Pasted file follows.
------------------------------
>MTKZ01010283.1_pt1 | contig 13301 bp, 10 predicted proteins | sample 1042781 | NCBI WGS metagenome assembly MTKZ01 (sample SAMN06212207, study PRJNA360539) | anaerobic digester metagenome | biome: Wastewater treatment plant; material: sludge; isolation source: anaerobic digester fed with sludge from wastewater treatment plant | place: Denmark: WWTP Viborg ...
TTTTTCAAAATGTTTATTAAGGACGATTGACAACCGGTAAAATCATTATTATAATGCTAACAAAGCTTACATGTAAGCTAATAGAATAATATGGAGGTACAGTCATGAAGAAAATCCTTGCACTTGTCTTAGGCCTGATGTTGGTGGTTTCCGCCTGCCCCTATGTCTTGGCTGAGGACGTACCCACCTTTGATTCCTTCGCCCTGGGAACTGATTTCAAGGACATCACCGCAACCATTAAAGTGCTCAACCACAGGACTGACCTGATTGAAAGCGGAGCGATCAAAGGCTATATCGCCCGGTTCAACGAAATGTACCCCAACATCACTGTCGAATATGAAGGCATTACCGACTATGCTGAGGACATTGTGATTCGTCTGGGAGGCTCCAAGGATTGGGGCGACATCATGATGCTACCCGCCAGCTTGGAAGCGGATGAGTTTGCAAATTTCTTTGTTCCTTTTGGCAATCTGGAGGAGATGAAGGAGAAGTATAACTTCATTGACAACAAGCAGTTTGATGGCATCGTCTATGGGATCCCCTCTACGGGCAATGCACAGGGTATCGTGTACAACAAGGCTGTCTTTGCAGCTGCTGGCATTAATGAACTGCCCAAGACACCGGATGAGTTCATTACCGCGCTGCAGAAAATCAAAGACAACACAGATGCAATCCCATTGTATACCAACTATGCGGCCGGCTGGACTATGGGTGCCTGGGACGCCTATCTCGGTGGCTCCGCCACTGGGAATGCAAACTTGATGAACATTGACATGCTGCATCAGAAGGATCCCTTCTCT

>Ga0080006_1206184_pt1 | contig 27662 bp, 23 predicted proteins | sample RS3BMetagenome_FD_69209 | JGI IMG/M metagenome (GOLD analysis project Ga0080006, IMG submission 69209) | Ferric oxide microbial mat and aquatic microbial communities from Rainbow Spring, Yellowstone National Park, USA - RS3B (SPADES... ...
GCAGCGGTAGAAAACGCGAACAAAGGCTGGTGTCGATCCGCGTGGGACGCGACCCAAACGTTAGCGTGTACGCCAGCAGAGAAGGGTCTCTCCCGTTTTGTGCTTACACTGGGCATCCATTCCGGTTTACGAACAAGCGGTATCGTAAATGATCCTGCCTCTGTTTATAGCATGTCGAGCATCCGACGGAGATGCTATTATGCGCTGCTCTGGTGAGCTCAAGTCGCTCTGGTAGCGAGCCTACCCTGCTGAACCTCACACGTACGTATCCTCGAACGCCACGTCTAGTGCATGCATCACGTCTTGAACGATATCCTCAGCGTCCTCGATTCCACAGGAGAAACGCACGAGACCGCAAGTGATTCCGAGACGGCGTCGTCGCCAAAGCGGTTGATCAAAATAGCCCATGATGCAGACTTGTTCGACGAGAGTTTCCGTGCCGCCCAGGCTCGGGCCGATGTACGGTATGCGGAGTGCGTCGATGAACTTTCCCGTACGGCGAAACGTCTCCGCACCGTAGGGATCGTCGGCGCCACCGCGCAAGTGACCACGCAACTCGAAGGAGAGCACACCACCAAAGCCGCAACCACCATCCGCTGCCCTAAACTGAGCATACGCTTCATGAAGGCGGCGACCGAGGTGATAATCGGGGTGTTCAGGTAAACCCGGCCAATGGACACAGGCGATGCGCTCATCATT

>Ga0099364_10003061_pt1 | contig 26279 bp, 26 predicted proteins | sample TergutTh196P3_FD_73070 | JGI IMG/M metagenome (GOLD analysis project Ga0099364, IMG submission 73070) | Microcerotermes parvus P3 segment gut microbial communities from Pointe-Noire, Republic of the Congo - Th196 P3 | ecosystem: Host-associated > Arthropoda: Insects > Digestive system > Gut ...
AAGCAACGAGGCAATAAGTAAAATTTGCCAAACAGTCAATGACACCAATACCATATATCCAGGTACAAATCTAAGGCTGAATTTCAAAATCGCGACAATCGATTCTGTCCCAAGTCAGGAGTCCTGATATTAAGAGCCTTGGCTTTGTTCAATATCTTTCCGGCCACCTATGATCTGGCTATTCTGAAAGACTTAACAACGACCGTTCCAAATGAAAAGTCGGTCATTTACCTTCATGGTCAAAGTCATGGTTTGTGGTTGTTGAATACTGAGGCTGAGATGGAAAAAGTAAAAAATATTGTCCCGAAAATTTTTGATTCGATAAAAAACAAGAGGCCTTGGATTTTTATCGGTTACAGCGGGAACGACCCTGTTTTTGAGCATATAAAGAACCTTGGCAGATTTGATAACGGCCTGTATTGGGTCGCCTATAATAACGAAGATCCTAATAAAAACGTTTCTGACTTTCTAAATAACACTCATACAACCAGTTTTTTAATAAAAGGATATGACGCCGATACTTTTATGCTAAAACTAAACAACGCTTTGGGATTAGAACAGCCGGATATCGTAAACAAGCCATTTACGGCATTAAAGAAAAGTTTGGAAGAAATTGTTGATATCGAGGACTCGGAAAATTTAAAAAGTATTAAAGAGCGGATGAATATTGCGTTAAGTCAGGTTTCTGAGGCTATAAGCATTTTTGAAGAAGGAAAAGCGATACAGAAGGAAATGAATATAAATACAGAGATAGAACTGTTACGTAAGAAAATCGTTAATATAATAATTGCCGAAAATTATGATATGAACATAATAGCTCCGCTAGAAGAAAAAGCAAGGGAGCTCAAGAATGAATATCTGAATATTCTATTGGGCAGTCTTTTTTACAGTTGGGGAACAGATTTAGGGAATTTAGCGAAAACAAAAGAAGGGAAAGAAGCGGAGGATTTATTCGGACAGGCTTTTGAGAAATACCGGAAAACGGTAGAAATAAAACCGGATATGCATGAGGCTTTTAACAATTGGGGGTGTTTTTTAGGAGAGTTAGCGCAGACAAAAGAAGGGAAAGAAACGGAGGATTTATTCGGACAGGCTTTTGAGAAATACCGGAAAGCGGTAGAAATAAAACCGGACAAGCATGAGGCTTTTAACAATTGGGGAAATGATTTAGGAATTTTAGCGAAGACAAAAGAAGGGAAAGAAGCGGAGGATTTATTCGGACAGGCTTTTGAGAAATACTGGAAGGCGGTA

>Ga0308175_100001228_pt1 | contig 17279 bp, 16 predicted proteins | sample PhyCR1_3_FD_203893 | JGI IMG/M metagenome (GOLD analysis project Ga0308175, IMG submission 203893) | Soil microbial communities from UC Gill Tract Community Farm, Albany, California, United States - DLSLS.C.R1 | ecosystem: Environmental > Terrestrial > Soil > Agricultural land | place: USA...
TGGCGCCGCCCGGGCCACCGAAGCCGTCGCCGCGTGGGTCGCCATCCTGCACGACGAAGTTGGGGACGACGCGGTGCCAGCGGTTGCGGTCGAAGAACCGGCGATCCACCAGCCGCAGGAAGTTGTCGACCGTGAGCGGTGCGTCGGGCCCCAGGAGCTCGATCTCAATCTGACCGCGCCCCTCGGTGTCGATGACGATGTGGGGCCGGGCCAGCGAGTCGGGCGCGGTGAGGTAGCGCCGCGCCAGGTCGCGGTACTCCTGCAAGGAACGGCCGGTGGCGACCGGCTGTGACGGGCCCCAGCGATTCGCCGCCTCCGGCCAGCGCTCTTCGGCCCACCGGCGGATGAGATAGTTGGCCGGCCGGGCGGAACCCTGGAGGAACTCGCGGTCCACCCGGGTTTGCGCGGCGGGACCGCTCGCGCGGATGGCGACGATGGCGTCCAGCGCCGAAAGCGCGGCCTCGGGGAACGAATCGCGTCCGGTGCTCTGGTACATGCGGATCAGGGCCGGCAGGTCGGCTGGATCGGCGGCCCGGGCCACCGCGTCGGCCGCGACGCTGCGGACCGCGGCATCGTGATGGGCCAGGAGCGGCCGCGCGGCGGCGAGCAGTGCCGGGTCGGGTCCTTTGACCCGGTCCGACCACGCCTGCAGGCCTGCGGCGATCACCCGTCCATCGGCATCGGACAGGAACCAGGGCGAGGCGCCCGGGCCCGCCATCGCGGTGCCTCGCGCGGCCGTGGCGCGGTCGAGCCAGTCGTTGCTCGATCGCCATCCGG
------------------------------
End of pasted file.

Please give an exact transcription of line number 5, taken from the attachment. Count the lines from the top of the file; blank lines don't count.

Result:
>Ga0099364_10003061_pt1 | contig 26279 bp, 26 predicted proteins | sample TergutTh196P3_FD_73070 | JGI IMG/M metagenome (GOLD analysis project Ga0099364, IMG submission 73070) | Microcerotermes parvus P3 segment gut microbial communities from Pointe-Noire, Republic of the Congo - Th196 P3 | ecosystem: Host-associated > Arthropoda: Insects > Digestive system > Gut ...